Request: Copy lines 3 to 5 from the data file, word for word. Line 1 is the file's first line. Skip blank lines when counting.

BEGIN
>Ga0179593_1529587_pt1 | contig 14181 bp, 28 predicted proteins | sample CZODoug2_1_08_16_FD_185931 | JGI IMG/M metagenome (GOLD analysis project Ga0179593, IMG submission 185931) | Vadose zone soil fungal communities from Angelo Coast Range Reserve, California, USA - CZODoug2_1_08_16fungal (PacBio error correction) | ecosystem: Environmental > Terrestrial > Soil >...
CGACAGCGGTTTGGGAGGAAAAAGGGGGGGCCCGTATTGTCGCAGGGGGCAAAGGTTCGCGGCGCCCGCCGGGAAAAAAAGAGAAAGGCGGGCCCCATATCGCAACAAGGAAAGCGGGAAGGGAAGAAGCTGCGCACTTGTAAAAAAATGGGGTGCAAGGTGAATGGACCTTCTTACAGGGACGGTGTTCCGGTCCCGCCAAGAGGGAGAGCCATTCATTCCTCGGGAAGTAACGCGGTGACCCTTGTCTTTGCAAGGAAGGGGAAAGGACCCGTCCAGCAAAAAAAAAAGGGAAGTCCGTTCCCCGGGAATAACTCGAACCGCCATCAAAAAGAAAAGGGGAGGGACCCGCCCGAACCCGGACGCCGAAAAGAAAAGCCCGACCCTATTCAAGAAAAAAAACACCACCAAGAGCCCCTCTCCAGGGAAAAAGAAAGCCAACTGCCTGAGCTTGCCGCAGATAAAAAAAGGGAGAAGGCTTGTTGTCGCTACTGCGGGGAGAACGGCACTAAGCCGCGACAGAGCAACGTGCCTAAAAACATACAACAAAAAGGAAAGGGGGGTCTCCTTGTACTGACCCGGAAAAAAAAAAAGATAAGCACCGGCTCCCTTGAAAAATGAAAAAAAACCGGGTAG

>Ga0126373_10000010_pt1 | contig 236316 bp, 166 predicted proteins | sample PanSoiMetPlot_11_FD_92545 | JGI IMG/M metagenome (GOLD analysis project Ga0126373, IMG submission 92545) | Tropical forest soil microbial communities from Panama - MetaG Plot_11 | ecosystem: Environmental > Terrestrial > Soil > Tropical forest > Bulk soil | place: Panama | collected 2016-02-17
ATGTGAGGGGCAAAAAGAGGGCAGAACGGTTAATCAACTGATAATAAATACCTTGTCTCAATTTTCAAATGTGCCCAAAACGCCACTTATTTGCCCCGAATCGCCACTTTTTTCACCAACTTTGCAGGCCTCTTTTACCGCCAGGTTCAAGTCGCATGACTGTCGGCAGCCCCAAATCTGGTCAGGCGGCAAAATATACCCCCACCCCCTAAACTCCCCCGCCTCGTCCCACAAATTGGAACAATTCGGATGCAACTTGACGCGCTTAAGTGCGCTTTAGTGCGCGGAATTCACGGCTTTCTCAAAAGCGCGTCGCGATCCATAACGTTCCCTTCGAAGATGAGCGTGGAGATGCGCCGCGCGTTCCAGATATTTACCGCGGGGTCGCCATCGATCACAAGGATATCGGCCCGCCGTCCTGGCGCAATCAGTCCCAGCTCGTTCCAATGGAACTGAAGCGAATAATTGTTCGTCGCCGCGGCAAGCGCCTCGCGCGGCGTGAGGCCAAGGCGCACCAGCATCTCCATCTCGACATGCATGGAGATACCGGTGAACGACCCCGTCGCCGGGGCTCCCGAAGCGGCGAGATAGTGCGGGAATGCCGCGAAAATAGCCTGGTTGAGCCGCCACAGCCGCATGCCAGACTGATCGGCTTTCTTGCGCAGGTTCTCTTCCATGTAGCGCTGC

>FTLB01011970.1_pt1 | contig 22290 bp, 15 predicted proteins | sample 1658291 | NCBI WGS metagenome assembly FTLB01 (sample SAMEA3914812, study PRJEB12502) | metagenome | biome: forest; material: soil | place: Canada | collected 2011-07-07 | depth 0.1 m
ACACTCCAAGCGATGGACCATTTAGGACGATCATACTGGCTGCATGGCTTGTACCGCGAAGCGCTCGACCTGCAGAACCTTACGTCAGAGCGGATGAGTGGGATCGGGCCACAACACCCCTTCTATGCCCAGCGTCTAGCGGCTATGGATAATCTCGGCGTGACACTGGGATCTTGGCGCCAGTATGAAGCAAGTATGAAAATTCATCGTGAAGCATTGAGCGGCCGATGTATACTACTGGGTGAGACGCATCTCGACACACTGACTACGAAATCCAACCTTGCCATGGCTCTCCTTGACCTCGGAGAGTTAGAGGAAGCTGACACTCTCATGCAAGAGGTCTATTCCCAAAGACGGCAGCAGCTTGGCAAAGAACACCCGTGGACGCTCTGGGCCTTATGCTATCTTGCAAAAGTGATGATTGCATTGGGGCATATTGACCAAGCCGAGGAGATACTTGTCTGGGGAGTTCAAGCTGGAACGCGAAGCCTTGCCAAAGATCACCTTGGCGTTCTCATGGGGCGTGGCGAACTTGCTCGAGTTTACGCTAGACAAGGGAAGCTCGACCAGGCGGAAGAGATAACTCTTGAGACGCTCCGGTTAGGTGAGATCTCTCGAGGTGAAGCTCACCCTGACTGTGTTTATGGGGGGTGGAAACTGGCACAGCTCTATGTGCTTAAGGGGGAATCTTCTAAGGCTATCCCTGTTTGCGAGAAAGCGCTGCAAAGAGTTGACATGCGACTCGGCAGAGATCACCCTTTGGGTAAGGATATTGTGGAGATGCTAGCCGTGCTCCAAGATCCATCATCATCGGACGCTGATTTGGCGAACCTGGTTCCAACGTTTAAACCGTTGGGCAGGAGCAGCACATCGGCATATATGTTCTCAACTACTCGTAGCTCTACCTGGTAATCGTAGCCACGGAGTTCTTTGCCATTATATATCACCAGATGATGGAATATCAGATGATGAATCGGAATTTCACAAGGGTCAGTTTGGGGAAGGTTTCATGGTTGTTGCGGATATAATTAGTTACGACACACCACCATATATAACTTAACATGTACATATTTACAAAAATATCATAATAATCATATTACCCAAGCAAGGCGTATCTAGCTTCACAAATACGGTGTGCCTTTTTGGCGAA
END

>Ga0126373_10000010_pt1 | contig 236316 bp, 166 predicted proteins | sample PanSoiMetPlot_11_FD_92545 | JGI IMG/M metagenome (GOLD analysis project Ga0126373, IMG submission 92545) | Tropical forest soil microbial communities from Panama - MetaG Plot_11 | ecosystem: Environmental > Terrestrial > Soil > Tropical forest > Bulk soil | place: Panama | collected 2016-02-17
ATGTGAGGGGCAAAAAGAGGGCAGAACGGTTAATCAACTGATAATAAATACCTTGTCTCAATTTTCAAATGTGCCCAAAACGCCACTTATTTGCCCCGAATCGCCACTTTTTTCACCAACTTTGCAGGCCTCTTTTACCGCCAGGTTCAAGTCGCATGACTGTCGGCAGCCCCAAATCTGGTCAGGCGGCAAAATATACCCCCACCCCCTAAACTCCCCCGCCTCGTCCCACAAATTGGAACAATTCGGATGCAACTTGACGCGCTTAAGTGCGCTTTAGTGCGCGGAATTCACGGCTTTCTCAAAAGCGCGTCGCGATCCATAACGTTCCCTTCGAAGATGAGCGTGGAGATGCGCCGCGCGTTCCAGATATTTACCGCGGGGTCGCCATCGATCACAAGGATATCGGCCCGCCGTCCTGGCGCAATCAGTCCCAGCTCGTTCCAATGGAACTGAAGCGAATAATTGTTCGTCGCCGCGGCAAGCGCCTCGCGCGGCGTGAGGCCAAGGCGCACCAGCATCTCCATCTCGACATGCATGGAGATACCGGTGAACGACCCCGTCGCCGGGGCTCCCGAAGCGGCGAGATAGTGCGGGAATGCCGCGAAAATAGCCTGGTTGAGCCGCCACAGCCGCATGCCAGACTGATCGGCTTTCTTGCGCAGGTTCTCTTCCATGTAGCGCTGC

>FTLB01011970.1_pt1 | contig 22290 bp, 15 predicted proteins | sample 1658291 | NCBI WGS metagenome assembly FTLB01 (sample SAMEA3914812, study PRJEB12502) | metagenome | biome: forest; material: soil | place: Canada | collected 2011-07-07 | depth 0.1 m